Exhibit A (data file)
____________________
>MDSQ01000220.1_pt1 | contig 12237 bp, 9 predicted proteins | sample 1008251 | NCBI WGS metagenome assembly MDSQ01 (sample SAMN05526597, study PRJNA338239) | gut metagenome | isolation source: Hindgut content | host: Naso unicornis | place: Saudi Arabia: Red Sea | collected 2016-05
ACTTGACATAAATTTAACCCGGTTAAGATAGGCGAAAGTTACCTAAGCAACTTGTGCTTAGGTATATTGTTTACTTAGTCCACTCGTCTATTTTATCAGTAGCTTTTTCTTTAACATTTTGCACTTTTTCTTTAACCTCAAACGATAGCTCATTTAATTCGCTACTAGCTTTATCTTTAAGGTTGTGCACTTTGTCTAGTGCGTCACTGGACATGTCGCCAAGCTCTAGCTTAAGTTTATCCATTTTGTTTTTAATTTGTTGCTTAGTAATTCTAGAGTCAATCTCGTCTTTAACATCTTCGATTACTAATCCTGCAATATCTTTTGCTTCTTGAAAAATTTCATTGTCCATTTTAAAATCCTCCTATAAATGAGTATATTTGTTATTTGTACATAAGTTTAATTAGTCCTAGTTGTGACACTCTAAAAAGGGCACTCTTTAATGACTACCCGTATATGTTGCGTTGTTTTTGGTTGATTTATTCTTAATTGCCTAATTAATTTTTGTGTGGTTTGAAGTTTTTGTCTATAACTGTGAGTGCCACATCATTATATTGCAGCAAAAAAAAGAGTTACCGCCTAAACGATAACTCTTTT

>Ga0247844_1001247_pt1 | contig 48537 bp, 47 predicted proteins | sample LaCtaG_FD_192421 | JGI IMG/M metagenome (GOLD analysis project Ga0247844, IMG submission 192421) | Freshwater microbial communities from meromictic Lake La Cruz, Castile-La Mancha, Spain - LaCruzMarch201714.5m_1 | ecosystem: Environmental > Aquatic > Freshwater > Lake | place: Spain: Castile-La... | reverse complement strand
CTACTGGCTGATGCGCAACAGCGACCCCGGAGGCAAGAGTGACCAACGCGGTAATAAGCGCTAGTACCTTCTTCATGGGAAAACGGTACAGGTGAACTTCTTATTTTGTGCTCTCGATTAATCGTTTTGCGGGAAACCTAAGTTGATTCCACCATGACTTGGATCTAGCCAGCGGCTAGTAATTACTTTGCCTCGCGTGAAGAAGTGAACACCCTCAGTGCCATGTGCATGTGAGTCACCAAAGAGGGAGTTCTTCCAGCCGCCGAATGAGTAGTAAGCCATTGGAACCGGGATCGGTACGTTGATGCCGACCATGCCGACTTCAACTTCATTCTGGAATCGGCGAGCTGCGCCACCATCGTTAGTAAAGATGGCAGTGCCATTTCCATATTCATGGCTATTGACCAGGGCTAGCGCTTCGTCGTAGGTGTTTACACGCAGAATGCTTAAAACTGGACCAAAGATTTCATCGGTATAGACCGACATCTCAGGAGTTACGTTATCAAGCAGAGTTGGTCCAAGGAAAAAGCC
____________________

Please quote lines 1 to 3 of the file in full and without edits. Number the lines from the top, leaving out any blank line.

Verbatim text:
>MDSQ01000220.1_pt1 | contig 12237 bp, 9 predicted proteins | sample 1008251 | NCBI WGS metagenome assembly MDSQ01 (sample SAMN05526597, study PRJNA338239) | gut metagenome | isolation source: Hindgut content | host: Naso unicornis | place: Saudi Arabia: Red Sea | collected 2016-05
ACTTGACATAAATTTAACCCGGTTAAGATAGGCGAAAGTTACCTAAGCAACTTGTGCTTAGGTATATTGTTTACTTAGTCCACTCGTCTATTTTATCAGTAGCTTTTTCTTTAACATTTTGCACTTTTTCTTTAACCTCAAACGATAGCTCATTTAATTCGCTACTAGCTTTATCTTTAAGGTTGTGCACTTTGTCTAGTGCGTCACTGGACATGTCGCCAAGCTCTAGCTTAAGTTTATCCATTTTGTTTTTAATTTGTTGCTTAGTAATTCTAGAGTCAATCTCGTCTTTAACATCTTCGATTACTAATCCTGCAATATCTTTTGCTTCTTGAAAAATTTCATTGTCCATTTTAAAATCCTCCTATAAATGAGTATATTTGTTATTTGTACATAAGTTTAATTAGTCCTAGTTGTGACACTCTAAAAAGGGCACTCTTTAATGACTACCCGTATATGTTGCGTTGTTTTTGGTTGATTTATTCTTAATTGCCTAATTAATTTTTGTGTGGTTTGAAGTTTTTGTCTATAACTGTGAGTGCCACATCATTATATTGCAGCAAAAAAAAGAGTTACCGCCTAAACGATAACTCTTTT

>Ga0247844_1001247_pt1 | contig 48537 bp, 47 predicted proteins | sample LaCtaG_FD_192421 | JGI IMG/M metagenome (GOLD analysis project Ga0247844, IMG submission 192421) | Freshwater microbial communities from meromictic Lake La Cruz, Castile-La Mancha, Spain - LaCruzMarch201714.5m_1 | ecosystem: Environmental > Aquatic > Freshwater > Lake | place: Spain: Castile-La... | reverse complement strand